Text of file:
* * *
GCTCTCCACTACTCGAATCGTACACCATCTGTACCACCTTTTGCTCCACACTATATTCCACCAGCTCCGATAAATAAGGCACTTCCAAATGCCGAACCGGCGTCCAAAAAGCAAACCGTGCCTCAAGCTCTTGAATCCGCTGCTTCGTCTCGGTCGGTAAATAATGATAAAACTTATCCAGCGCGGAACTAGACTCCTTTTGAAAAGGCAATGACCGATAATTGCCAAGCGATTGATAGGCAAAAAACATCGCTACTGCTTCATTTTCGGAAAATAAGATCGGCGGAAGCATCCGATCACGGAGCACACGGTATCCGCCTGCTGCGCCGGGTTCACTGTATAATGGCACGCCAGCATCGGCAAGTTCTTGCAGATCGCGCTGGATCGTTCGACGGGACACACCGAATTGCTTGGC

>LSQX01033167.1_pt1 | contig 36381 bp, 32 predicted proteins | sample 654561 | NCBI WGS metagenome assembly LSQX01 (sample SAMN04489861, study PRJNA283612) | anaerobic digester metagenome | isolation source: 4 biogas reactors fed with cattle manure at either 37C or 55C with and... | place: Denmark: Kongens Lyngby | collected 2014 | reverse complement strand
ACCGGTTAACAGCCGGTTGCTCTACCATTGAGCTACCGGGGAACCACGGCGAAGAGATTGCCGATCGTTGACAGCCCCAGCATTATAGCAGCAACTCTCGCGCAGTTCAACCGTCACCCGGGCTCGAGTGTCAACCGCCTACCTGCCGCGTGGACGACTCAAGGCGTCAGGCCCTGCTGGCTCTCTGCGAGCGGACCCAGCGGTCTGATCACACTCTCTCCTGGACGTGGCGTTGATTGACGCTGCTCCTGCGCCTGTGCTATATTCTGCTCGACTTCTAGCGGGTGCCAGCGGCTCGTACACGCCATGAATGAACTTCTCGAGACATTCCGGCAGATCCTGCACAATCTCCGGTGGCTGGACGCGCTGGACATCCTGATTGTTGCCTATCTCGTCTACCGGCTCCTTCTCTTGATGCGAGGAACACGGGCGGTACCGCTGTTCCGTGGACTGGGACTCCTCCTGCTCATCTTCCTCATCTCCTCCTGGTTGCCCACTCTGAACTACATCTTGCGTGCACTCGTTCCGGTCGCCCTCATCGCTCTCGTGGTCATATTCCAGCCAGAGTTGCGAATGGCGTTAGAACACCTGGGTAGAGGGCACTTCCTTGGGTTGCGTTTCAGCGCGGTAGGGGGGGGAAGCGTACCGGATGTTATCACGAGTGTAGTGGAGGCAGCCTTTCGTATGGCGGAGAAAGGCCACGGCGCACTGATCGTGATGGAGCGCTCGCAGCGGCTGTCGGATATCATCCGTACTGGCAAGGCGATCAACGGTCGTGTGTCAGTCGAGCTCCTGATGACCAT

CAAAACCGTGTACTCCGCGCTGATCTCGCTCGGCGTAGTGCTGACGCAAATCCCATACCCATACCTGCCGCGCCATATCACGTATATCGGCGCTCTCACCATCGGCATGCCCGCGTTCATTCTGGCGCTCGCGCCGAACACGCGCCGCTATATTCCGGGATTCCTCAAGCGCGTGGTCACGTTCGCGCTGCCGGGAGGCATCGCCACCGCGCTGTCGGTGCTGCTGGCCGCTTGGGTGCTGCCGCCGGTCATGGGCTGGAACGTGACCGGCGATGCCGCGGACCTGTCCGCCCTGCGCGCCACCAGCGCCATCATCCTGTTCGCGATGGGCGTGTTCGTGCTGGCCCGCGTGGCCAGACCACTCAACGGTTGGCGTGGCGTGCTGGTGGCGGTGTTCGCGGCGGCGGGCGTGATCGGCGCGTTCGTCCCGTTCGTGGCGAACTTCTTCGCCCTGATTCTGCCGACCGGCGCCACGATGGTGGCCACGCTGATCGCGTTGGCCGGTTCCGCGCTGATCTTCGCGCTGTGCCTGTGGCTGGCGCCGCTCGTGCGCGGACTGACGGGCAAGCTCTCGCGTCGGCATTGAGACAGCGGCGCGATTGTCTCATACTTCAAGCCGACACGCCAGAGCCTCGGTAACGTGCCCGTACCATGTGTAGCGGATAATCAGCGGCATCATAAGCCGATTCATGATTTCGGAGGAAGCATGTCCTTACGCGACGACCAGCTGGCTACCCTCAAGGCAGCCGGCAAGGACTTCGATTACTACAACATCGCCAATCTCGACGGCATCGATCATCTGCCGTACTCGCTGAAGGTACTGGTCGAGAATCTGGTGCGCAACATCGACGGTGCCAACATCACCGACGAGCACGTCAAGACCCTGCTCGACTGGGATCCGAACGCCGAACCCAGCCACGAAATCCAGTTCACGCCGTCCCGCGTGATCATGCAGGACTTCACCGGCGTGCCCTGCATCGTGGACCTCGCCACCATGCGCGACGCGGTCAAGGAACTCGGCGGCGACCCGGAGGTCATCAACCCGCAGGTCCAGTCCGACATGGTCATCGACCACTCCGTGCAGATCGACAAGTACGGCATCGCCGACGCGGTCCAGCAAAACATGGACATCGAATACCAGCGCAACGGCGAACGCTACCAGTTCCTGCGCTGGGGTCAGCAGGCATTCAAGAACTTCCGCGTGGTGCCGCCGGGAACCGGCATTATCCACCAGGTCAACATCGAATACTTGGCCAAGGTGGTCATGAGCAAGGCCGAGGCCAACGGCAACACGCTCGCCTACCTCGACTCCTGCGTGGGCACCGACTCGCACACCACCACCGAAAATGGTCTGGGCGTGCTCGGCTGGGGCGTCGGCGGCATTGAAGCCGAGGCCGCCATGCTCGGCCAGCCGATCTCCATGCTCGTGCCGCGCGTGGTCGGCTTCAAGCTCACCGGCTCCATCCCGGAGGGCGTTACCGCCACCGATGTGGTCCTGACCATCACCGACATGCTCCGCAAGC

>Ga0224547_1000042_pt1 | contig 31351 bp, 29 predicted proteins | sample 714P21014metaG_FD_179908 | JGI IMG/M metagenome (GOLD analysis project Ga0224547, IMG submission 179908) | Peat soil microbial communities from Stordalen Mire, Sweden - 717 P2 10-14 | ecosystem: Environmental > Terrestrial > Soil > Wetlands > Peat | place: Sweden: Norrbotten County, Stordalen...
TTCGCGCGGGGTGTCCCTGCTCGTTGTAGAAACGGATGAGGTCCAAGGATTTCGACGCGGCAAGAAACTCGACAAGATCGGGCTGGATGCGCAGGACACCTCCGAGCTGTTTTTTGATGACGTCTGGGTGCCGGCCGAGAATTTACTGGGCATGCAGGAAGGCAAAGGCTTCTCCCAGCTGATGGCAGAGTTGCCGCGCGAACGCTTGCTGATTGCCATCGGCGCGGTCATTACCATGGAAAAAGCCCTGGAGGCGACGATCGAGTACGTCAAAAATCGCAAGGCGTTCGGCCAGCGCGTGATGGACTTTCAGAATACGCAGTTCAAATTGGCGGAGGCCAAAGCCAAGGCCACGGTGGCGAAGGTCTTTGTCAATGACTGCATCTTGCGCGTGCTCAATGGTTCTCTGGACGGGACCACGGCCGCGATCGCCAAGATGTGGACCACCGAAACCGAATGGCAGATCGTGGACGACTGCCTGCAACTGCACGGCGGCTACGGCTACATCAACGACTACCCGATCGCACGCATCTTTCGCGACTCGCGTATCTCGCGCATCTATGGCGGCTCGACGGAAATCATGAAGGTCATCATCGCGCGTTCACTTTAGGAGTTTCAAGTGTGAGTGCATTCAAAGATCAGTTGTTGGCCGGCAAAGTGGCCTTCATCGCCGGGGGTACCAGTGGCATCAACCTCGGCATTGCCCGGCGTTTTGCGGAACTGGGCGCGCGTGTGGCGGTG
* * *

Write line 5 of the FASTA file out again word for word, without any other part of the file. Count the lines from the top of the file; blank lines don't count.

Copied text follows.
>Ga0224547_1000042_pt1 | contig 31351 bp, 29 predicted proteins | sample 714P21014metaG_FD_179908 | JGI IMG/M metagenome (GOLD analysis project Ga0224547, IMG submission 179908) | Peat soil microbial communities from Stordalen Mire, Sweden - 717 P2 10-14 | ecosystem: Environmental > Terrestrial > Soil > Wetlands > Peat | place: Sweden: Norrbotten County, Stordalen...